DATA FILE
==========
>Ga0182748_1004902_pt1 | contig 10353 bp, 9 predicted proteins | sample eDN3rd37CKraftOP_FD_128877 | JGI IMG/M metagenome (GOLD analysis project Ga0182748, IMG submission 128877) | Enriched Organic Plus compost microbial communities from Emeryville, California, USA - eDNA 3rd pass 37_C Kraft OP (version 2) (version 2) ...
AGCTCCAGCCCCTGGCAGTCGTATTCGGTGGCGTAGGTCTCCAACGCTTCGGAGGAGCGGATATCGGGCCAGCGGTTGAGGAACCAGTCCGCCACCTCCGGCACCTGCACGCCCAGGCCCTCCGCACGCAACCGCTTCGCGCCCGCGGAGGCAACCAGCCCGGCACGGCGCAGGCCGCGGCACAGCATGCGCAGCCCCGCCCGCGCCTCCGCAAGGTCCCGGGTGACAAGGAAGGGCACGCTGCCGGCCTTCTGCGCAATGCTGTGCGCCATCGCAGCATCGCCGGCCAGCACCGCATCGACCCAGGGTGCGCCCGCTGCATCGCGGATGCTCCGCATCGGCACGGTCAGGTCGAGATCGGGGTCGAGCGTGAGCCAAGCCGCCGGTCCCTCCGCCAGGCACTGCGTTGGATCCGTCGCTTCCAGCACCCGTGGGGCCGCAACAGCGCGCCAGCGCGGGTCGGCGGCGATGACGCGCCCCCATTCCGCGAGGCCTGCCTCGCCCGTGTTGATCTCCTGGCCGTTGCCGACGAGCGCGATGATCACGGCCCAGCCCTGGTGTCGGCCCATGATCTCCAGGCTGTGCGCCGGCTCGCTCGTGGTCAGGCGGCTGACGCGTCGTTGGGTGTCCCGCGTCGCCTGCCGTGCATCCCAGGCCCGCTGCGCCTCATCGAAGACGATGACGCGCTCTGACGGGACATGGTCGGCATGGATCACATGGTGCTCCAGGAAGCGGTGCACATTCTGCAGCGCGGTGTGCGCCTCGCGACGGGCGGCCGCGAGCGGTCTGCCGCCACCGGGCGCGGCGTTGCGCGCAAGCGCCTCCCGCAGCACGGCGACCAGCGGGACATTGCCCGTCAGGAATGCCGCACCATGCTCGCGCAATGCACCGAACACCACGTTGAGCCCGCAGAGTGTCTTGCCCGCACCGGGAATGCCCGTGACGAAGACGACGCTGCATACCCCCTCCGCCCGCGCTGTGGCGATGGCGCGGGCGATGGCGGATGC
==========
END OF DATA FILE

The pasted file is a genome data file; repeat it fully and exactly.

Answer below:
>Ga0182748_1004902_pt1 | contig 10353 bp, 9 predicted proteins | sample eDN3rd37CKraftOP_FD_128877 | JGI IMG/M metagenome (GOLD analysis project Ga0182748, IMG submission 128877) | Enriched Organic Plus compost microbial communities from Emeryville, California, USA - eDNA 3rd pass 37_C Kraft OP (version 2) (version 2) ...
AGCTCCAGCCCCTGGCAGTCGTATTCGGTGGCGTAGGTCTCCAACGCTTCGGAGGAGCGGATATCGGGCCAGCGGTTGAGGAACCAGTCCGCCACCTCCGGCACCTGCACGCCCAGGCCCTCCGCACGCAACCGCTTCGCGCCCGCGGAGGCAACCAGCCCGGCACGGCGCAGGCCGCGGCACAGCATGCGCAGCCCCGCCCGCGCCTCCGCAAGGTCCCGGGTGACAAGGAAGGGCACGCTGCCGGCCTTCTGCGCAATGCTGTGCGCCATCGCAGCATCGCCGGCCAGCACCGCATCGACCCAGGGTGCGCCCGCTGCATCGCGGATGCTCCGCATCGGCACGGTCAGGTCGAGATCGGGGTCGAGCGTGAGCCAAGCCGCCGGTCCCTCCGCCAGGCACTGCGTTGGATCCGTCGCTTCCAGCACCCGTGGGGCCGCAACAGCGCGCCAGCGCGGGTCGGCGGCGATGACGCGCCCCCATTCCGCGAGGCCTGCCTCGCCCGTGTTGATCTCCTGGCCGTTGCCGACGAGCGCGATGATCACGGCCCAGCCCTGGTGTCGGCCCATGATCTCCAGGCTGTGCGCCGGCTCGCTCGTGGTCAGGCGGCTGACGCGTCGTTGGGTGTCCCGCGTCGCCTGCCGTGCATCCCAGGCCCGCTGCGCCTCATCGAAGACGATGACGCGCTCTGACGGGACATGGTCGGCATGGATCACATGGTGCTCCAGGAAGCGGTGCACATTCTGCAGCGCGGTGTGCGCCTCGCGACGGGCGGCCGCGAGCGGTCTGCCGCCACCGGGCGCGGCGTTGCGCGCAAGCGCCTCCCGCAGCACGGCGACCAGCGGGACATTGCCCGTCAGGAATGCCGCACCATGCTCGCGCAATGCACCGAACACCACGTTGAGCCCGCAGAGTGTCTTGCCCGCACCGGGAATGCCCGTGACGAAGACGACGCTGCATACCCCCTCCGCCCGCGCTGTGGCGATGGCGCGGGCGATGGCGGATGC